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Saturday, 20 July 2013

Author on a virtual Book Tour - come and take a peek



Today I'm excited to welcome an author from Canada, Cheryl Alleway, to my blog on her wonderful virtual Book Tour.

*First let's meet Cheryl and find a little about her background. 
*Then I'll give you a brief on her latest book plus show you her fantastic cover.. 
* We'll have a chat with Cheryl and find out some of her secrets.
*Finally you can have a peek at Cheryl's book trailer.


Cheryl Alleway was born and raised in Ontario, Canada. She is a lover of the outdoors, which provides her with the inspiration to create her stories and bring her characters to life. Her desire is to bring some insight to her readers, to open them up so they feel the depth of her thoughts and in turn heals her within. Ms. Alleway's first love is medieval fiction, but beware: many different adventures lurk within her portfolio.

In the midst of war torn Scotland, a baby girl is born to Jacob Douglas and his young wife. The conflict between the English and the Scots breeds trials of loyalty that tarnish the landscape, while Jacob teaches his strong-willed child the skills she will need to face her uncertain future. Behind the veil of war, villains pillage their land, pilfer what is not theirs and do not fear retribution for their deeds. There is none strong enough to make a stand; no one, until Deb Douglas. Keeping  her father close to her always, he radiates a courage that motivates her fight for freedom, for love, and for her land. Deb rallies those she meets to join her cause, which frees the secrets from her past that have been buried for many years. While destiny is all-knowing, Deb never backs down and faces it all with the courage of a man and the heart of a Scot!

Are you a full time author or do you have another job as well and if so how do either of these fit in with writing time? 

I write in the evenings and weekends and any other time I can find! It is my favourite part of the day, but I also work within the public school system here in Ontario. Currently, I am in the elementary system and work in one of the offices at one of our schools. It fits in fine because the time away from a story makes me long to get back to it. It’s like a good relationship. Absence makes the heart grow fonder! This is what helps me to stay fresh and excited when I grab the keyboard. There will be a day however, that I hope I am writing full time. At present, things are working for me as well, but I think as life changes, my writing schedule will change.

Do you write on your novel daily or do you try to have days off? 
It depends on what is happening that day. I usually try to spend time writing every week. I find if I get away from an idea for too long, I may lose the adrenalin. I do take days to spend with family and take care of life in general, but my lap top is never very far from me. I often write things down from my dreams or from something that sparked an idea from the day. Living where I live, we have big open bodies of water, mountains and forests. I can’t help but be inspired by the world around me. There are many times where I am writing for hours without realizing it and then there are times where I must take care of other business. No matter what, each writer finds a balance. It is different for everyone.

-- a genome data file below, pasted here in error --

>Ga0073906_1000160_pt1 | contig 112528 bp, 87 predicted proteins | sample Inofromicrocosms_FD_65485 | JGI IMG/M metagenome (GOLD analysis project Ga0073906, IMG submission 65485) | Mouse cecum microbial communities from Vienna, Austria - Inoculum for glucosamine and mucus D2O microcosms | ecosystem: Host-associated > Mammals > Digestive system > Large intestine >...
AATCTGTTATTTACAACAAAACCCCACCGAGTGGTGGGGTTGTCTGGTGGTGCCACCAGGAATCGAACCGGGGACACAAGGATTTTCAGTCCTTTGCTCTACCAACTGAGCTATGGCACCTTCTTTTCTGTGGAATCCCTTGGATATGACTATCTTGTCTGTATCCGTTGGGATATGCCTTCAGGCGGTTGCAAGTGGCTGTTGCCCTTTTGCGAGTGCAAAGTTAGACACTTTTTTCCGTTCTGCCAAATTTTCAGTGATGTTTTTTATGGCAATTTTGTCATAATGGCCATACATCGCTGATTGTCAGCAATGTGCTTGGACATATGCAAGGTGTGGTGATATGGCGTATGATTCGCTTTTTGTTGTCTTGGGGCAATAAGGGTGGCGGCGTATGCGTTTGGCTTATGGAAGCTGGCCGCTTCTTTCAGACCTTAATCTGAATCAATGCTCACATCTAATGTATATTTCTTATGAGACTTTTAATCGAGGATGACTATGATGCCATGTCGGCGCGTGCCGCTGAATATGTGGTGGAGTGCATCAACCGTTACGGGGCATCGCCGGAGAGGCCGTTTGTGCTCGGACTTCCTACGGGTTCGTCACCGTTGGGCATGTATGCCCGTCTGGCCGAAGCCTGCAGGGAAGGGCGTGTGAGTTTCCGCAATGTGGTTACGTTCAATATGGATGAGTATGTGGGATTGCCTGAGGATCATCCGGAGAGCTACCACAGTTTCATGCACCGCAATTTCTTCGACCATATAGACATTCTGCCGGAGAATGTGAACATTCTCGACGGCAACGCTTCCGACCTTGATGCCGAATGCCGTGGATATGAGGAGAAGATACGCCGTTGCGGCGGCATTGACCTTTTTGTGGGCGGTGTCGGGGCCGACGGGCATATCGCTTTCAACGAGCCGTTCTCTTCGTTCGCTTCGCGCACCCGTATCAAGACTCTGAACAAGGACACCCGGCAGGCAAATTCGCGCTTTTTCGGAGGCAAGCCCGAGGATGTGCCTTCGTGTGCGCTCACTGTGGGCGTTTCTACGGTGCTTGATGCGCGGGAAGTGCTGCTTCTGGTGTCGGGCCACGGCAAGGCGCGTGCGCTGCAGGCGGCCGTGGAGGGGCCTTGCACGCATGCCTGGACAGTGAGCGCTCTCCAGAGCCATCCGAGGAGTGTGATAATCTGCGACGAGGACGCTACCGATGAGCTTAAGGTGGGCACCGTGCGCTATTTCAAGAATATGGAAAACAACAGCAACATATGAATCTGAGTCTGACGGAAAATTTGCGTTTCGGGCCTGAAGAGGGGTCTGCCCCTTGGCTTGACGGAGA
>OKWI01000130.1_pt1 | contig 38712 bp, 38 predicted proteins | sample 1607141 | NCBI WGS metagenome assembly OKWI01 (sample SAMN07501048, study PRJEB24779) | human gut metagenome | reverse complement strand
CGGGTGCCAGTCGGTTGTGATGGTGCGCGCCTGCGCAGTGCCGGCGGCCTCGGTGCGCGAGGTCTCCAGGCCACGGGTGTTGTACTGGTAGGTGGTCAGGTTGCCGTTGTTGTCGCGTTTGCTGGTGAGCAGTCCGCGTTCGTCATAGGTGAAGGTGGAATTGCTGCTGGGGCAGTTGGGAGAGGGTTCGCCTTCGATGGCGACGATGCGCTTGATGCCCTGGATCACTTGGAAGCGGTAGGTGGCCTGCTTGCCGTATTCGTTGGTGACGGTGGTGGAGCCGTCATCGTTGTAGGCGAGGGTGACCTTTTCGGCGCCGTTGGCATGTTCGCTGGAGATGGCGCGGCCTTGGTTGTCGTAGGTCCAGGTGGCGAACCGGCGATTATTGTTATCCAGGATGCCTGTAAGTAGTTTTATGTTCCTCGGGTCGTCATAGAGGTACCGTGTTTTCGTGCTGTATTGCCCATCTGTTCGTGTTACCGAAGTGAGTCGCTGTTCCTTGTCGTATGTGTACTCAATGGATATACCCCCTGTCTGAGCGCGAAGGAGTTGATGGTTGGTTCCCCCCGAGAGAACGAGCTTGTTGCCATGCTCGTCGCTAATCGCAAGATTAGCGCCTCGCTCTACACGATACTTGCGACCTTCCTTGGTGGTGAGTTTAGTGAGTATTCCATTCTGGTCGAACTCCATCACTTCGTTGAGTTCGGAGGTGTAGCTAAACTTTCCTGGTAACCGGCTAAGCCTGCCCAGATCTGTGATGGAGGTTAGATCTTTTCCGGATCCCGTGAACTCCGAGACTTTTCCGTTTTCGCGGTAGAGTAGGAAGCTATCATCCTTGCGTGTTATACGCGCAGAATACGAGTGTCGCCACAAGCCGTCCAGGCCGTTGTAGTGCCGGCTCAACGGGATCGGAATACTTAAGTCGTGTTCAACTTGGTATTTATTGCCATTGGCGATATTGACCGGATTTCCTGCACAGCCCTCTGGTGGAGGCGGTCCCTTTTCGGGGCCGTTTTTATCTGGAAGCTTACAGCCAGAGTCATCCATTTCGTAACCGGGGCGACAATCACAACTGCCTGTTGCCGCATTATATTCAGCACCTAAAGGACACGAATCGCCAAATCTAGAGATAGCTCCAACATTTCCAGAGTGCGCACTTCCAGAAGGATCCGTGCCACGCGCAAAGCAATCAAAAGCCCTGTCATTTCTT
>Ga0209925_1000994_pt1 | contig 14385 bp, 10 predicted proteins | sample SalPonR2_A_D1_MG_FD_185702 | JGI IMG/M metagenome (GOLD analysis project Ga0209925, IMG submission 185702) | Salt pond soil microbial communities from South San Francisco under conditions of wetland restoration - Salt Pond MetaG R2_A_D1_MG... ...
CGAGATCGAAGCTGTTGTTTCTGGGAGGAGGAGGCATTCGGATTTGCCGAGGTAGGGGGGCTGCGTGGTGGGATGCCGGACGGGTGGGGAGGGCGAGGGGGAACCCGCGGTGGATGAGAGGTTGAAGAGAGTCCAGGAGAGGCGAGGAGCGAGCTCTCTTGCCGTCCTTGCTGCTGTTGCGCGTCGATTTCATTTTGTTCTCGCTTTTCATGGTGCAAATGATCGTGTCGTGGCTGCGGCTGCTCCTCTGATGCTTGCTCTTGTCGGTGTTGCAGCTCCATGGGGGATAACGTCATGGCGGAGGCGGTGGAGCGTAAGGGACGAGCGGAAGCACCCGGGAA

What are your best tips of how to create a fighting scene? 
I believe that fight scenes have to have movement. Because the reader cannot see it as on a movie screen, there must be description, content and exciting use of words. I close my eyes when I write them. I have studied martial arts and I use my own experience of adrenalin, contact, pain, physical power and fear to help me. I have sparred at tournaments and then watched others as they took on their opponents. This is a big part of where it comes from for me. I know what it feels like to face someone one on one, but for battle scenes where there are many involved, I like to have more than one scene going at a time. It is my impression of the confusion of an actual battle. They seemed to have been an ironic mix of organization, chaos and horrible visuals. Many victories and losses occurred all at once and then thepain of loss would set in. It was a cruel time and I try to mix my own tangible experience with my impression of what it would have been like. For anyone no matter what they draw from, I would say keep it moving and keep it real, but make sure there is emotion included. Real people feel when they fight, no matter who they are; whether it is pain, power, remorse, victory or devastation. Fight scenes are done over and over again. Try to make yours individual to you and what you want the reader to feel. 

Do you feel the sadness if you have to write a sad scene?
Absolutely, I will be very honest when I say I cried many tears writing Of Blade and Valor. Even before I sent it for publishing, I cried as if I was seeing a child go off to school. When the character hurts, it is me hurting and putting it on the page. There is a lot of my own life within the pages that even I did not see until reading them back. It truly does become a part of you and emotion is a great fuel for any writer. 

Did you write as a child or did you come into your talent as an adult?
Actually I think I was quite young when it all started. My father worked in local television when I was a baby. He was always a very creative person and even though he is retired, I believe I picked up on that. I later on became a graphic artist and have participated in local plays. My time is divided differently now, but I have written two small plays as fundraisers for local museums. They were both set in the 1800’s and we had a great cast of volunteers to bring them alive; great fun. As well, we have fine artists in our family (my grandfather in particular whom I never met) and so writing, art and acting have always been a part of my life. I started writing little poems and stories when I was quite young. There are many small bits, poems, songs and full length stories in my portfolio. I remember making up stories in my room to entertain myself. My toys were the characters and I had a ball entertaining myself. In high-school my friends and I wrote and illustrated cartoons to sell to our friends and so this has been a big part of my life. College came and my classmates were always amazing, eclectic people who inspired me to continue with the creative path. I took a turn from graphic arts and made my way more into writing. It is only as an adult that I found a need to bring the larger stories to life and finally put imagination to the page to bring Of Blade and Valor to life. I started it nine years ago and although I have others in production, Deb stood out and she captured my heart. Thus, my first published piece was born. Writing itself has been with me for as long as I can remember, but serious work has been in my life for about fifteen years now.